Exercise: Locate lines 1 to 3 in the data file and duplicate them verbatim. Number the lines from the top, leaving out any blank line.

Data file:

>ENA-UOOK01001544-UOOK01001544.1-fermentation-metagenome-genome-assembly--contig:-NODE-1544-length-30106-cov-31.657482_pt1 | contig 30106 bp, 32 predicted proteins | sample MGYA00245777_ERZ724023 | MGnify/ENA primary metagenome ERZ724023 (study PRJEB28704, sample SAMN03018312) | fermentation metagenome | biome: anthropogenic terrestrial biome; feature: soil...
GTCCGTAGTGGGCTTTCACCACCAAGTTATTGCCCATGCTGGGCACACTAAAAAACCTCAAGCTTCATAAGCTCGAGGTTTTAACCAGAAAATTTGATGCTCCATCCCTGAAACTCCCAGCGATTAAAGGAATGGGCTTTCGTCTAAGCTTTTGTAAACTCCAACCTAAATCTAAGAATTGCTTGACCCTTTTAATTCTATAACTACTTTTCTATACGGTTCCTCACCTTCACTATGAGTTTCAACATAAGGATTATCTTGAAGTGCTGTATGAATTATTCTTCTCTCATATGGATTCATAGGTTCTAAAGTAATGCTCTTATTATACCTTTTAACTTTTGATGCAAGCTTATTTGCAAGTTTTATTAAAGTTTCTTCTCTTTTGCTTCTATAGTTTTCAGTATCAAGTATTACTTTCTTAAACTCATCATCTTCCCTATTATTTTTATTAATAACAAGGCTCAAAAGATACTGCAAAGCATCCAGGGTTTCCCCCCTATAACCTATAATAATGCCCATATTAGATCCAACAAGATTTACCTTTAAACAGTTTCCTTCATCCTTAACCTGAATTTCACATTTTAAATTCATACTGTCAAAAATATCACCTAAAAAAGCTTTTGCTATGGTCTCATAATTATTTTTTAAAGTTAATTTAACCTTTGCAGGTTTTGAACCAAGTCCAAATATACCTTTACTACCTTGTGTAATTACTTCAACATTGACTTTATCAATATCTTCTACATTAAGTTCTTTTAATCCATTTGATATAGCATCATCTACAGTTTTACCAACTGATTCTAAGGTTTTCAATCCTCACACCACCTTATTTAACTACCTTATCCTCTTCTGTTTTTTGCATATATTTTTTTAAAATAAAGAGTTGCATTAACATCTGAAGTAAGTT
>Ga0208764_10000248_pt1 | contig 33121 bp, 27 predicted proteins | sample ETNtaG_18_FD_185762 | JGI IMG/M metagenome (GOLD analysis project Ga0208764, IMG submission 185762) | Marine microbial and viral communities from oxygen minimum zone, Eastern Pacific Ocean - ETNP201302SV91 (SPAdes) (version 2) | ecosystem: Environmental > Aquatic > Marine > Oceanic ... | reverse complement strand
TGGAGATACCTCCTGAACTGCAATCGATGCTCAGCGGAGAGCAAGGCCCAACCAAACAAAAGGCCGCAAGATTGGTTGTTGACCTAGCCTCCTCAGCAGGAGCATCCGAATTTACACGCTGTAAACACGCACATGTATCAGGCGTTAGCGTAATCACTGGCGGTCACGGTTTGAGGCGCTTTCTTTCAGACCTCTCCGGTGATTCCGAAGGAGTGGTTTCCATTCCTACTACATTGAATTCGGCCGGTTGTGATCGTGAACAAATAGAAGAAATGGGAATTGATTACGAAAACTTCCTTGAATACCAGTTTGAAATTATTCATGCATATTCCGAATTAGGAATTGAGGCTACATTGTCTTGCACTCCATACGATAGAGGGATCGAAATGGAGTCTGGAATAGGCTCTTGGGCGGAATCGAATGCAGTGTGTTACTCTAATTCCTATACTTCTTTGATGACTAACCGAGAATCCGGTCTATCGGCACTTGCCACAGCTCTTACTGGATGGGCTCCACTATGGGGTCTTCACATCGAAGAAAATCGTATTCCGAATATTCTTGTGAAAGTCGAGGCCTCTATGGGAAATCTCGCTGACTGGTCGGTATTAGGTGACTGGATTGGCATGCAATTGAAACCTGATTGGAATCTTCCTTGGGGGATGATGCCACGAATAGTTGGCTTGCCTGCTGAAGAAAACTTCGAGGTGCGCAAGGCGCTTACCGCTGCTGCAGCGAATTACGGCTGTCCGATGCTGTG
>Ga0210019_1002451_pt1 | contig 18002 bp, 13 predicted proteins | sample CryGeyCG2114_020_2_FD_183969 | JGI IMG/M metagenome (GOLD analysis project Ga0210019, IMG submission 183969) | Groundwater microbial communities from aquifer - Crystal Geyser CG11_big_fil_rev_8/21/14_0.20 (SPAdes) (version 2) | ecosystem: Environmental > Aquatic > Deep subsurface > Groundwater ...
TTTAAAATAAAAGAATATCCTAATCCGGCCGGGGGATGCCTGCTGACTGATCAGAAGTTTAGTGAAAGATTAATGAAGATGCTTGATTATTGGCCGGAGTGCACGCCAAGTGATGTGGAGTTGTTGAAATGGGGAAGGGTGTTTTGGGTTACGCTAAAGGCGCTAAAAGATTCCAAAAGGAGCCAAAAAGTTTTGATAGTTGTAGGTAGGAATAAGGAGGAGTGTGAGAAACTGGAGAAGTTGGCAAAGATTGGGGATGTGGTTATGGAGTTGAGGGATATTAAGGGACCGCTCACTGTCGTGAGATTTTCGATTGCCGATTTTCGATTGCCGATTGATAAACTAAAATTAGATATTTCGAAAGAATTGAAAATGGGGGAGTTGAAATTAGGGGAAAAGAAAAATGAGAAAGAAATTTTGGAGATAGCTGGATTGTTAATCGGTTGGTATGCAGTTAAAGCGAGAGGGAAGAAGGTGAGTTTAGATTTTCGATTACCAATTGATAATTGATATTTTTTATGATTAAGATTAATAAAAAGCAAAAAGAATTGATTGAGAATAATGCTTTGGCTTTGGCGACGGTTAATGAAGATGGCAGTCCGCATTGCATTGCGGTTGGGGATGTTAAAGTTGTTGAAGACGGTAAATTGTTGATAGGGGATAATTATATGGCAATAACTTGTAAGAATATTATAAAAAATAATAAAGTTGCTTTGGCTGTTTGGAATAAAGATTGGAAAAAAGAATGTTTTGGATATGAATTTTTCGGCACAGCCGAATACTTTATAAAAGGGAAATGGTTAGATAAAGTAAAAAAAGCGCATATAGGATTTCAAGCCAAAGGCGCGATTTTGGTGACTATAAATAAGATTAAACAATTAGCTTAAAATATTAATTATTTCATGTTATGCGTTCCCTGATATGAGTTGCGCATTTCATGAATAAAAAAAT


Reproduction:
>ENA-UOOK01001544-UOOK01001544.1-fermentation-metagenome-genome-assembly--contig:-NODE-1544-length-30106-cov-31.657482_pt1 | contig 30106 bp, 32 predicted proteins | sample MGYA00245777_ERZ724023 | MGnify/ENA primary metagenome ERZ724023 (study PRJEB28704, sample SAMN03018312) | fermentation metagenome | biome: anthropogenic terrestrial biome; feature: soil...
GTCCGTAGTGGGCTTTCACCACCAAGTTATTGCCCATGCTGGGCACACTAAAAAACCTCAAGCTTCATAAGCTCGAGGTTTTAACCAGAAAATTTGATGCTCCATCCCTGAAACTCCCAGCGATTAAAGGAATGGGCTTTCGTCTAAGCTTTTGTAAACTCCAACCTAAATCTAAGAATTGCTTGACCCTTTTAATTCTATAACTACTTTTCTATACGGTTCCTCACCTTCACTATGAGTTTCAACATAAGGATTATCTTGAAGTGCTGTATGAATTATTCTTCTCTCATATGGATTCATAGGTTCTAAAGTAATGCTCTTATTATACCTTTTAACTTTTGATGCAAGCTTATTTGCAAGTTTTATTAAAGTTTCTTCTCTTTTGCTTCTATAGTTTTCAGTATCAAGTATTACTTTCTTAAACTCATCATCTTCCCTATTATTTTTATTAATAACAAGGCTCAAAAGATACTGCAAAGCATCCAGGGTTTCCCCCCTATAACCTATAATAATGCCCATATTAGATCCAACAAGATTTACCTTTAAACAGTTTCCTTCATCCTTAACCTGAATTTCACATTTTAAATTCATACTGTCAAAAATATCACCTAAAAAAGCTTTTGCTATGGTCTCATAATTATTTTTTAAAGTTAATTTAACCTTTGCAGGTTTTGAACCAAGTCCAAATATACCTTTACTACCTTGTGTAATTACTTCAACATTGACTTTATCAATATCTTCTACATTAAGTTCTTTTAATCCATTTGATATAGCATCATCTACAGTTTTACCAACTGATTCTAAGGTTTTCAATCCTCACACCACCTTATTTAACTACCTTATCCTCTTCTGTTTTTTGCATATATTTTTTTAAAATAAAGAGTTGCATTAACATCTGAAGTAAGTT
>Ga0208764_10000248_pt1 | contig 33121 bp, 27 predicted proteins | sample ETNtaG_18_FD_185762 | JGI IMG/M metagenome (GOLD analysis project Ga0208764, IMG submission 185762) | Marine microbial and viral communities from oxygen minimum zone, Eastern Pacific Ocean - ETNP201302SV91 (SPAdes) (version 2) | ecosystem: Environmental > Aquatic > Marine > Oceanic ... | reverse complement strand